Keeping You Healthy
The Health Office at Villa Maria College is not only here for you when you’re sick – but can also help you achieve and maintain a healthier lifestyle.
- Referrals to local medical facilities
- Some over-the-counter medications for self-care
- Health insurance information
- Health-related publications
- Health and wellness programming
New York State Public Health Law 2165 requires that all college students born on or after January 1, 1957, and taking more than (6) credit hours, provide proof of immunity to measles, mumps, and rubella. Proof of immunity may be accomplished by providing official documentation of (2) measles vaccines; (1) mumps vaccine, and (1) rubella vaccine; or (2) MMR vaccines; or serologic proof of immunity.
Villa Maria College strongly recommends the meningitis vaccine, especially for those students who will be residing at Collegiate Village.
New York State Public Health Law also requires colleges to distribute information about meningitis and vaccination to all students enrolled for at least (6) credit hours. The meningitis response form must be completed and returned to the Health Center indicating proof of vaccination or declination of the meningitis vaccine.
Failure to comply with immunization law will result in disciplinary action including a hold placed on the student’s account, prohibiting class attendance, withholding grades and transcripts, and the inability to register for future semesters.
Questions regarding the Public Health Laws and vaccination requirements should be directed to the registered nurse in the Health Center. A self-completed health report is requested of all students. The report is kept in confidentiality in the Health Center. The report can be found in the information packet sent with the acceptance letter from the Admission Department.
Students in the Physical Therapist Assistant program require a more comprehensive report. That form will also be included in the admissions packet for the appropriate students.
Students may download both health forms below:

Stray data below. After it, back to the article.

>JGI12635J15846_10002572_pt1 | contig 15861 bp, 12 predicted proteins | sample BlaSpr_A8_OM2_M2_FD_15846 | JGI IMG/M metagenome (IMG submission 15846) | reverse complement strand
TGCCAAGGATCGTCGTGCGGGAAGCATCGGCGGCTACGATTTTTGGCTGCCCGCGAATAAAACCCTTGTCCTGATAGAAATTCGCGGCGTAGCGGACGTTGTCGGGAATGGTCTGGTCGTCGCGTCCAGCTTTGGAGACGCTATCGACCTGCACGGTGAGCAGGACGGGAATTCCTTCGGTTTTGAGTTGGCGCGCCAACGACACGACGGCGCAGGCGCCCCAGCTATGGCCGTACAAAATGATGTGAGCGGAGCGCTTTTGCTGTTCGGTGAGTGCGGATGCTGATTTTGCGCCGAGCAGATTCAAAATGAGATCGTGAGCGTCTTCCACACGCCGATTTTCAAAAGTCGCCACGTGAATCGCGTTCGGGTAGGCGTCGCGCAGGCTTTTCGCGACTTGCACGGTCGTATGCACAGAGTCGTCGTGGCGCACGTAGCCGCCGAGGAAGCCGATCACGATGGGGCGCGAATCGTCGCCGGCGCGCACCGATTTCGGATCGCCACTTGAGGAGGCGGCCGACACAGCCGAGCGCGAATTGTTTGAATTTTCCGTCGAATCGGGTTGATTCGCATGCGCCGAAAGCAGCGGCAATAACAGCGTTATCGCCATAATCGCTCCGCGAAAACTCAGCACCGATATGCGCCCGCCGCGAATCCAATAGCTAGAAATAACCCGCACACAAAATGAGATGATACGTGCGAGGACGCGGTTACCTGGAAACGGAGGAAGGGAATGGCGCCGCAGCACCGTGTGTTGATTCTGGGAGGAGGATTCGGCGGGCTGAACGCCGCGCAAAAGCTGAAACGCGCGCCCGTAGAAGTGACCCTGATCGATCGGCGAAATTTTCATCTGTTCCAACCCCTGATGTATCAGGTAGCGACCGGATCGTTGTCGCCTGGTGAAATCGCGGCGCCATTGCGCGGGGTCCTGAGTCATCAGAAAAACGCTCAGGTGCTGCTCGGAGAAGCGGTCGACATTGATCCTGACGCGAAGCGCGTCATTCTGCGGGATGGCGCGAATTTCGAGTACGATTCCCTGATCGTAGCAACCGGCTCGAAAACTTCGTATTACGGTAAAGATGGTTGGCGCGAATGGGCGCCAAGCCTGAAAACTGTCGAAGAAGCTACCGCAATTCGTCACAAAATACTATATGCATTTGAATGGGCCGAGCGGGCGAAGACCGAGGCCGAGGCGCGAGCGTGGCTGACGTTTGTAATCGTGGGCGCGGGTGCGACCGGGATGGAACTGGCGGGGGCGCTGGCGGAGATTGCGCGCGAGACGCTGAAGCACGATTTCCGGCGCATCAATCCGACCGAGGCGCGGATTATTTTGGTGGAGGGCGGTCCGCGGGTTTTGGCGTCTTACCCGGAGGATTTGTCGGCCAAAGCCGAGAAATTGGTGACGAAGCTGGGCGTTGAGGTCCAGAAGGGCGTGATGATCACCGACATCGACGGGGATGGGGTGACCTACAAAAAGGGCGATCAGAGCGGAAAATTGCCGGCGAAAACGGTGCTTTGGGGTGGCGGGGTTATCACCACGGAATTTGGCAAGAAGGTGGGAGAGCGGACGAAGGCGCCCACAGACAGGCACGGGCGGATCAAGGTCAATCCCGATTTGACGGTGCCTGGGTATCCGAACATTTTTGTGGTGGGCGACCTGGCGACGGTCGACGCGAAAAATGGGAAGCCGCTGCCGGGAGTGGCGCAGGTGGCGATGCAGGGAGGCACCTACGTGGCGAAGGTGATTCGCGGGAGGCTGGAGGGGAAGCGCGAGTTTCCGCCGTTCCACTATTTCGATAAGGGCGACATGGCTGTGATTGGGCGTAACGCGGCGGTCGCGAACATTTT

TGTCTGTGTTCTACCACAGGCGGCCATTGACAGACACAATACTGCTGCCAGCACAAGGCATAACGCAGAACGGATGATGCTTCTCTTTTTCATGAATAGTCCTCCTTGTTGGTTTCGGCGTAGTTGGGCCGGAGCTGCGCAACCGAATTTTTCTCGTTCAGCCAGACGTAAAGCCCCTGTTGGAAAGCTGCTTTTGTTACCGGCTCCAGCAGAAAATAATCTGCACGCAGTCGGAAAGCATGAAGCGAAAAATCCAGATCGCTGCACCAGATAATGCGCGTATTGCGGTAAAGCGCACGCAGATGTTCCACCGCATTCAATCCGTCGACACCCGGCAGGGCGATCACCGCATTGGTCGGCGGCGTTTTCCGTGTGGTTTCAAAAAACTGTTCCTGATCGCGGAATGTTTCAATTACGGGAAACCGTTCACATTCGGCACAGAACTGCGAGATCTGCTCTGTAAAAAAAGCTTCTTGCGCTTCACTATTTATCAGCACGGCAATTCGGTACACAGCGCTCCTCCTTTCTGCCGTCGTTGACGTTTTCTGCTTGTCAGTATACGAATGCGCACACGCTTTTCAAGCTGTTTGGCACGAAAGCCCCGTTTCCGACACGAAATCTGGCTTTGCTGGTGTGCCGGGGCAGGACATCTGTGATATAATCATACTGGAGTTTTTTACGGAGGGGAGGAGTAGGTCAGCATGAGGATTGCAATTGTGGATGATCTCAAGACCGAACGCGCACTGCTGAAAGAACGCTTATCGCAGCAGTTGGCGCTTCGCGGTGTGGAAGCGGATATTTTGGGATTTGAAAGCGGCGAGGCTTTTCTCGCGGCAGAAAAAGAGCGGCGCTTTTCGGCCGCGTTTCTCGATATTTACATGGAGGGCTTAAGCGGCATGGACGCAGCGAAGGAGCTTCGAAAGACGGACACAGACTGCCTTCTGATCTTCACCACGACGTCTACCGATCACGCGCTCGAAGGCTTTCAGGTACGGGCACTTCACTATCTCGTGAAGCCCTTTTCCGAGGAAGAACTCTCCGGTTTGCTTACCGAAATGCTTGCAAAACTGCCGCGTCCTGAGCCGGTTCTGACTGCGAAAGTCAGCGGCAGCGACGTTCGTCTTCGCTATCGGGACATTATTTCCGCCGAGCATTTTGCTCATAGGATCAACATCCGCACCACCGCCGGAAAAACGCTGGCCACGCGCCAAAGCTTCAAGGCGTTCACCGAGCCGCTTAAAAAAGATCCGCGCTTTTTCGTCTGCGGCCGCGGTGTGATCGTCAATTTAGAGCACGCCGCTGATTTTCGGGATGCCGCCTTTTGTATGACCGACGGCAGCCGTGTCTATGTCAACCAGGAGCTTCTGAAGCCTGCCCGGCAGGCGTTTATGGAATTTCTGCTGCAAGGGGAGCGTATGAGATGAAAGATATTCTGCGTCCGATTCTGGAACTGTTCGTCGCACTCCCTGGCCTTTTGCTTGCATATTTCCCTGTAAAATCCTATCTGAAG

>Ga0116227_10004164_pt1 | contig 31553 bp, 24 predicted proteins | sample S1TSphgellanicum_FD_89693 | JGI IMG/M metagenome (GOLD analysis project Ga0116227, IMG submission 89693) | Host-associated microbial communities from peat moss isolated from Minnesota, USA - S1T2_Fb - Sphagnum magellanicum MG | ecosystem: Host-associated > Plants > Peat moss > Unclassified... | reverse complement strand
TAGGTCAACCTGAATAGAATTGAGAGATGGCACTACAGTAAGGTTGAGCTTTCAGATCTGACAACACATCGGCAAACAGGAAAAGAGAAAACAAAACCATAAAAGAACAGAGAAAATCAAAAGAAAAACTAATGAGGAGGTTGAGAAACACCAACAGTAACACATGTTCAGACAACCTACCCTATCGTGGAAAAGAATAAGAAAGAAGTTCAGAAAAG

According to Immunize.org, Meningococcal disease is a serious illness caused by a type of bacteria called Neisseria meningitidis. It can lead to meningitis (infection of the lining of the brain and spinal cord) and infections of the blood. Meningococcal disease often occurs without warning— even among people who are otherwise healthy. Meningococcal disease can spread from person to person through close contact (coughing or kissing) or lengthy contact, especially among people living in the same household.
There are at least 12 types of N. meningitidis, called “serogroups.” Serogroups A, B, C, W, and Y cause most meningococcal disease. Anyone can get meningococcal disease but certain people are at increased risk, including:
- Infants younger than one year old
- Adolescents and young adults 16 through 23 years old
- People with certain medical conditions that affect the immune system
- Microbiologists who routinely work with isolates of N. meningitidis
- People at risk because of an outbreak in their community
Even when it is treated, meningococcal disease kills 10 to 15 infected people out of 100. And of those who survive, about 10 to 20 out of every 100 will suffer disabilities such as hearing loss, brain damage, kidney damage, amputations, nervous system problems, or severe scars from skin grafts.
Meningococcal ACWY vaccine can help prevent meningococcal disease caused by serogroups A, C, W, and Y. A different meningococcal vaccine is available to help protect against serogroup B. For more information, visit immunize.org/vis/meningococcal_acwy.pdf.
Health Law requires that all college and university students enrolled for at least six (6) semester hours or the equivalent per semester, or at least four (4) semester hours per quarter, complete the following form that will be sent to the Villa Maria College Student Success Center.
If you have not received the Meningococcal vaccine within the last 5 years, and you agree with the statement below, complete this form:
I have read, or have had explained to me, the information regarding Meningococcal disease. I understand the risks of not receiving the vaccine. I have decided that I (my child) will not obtain immunization against Meningococcal disease.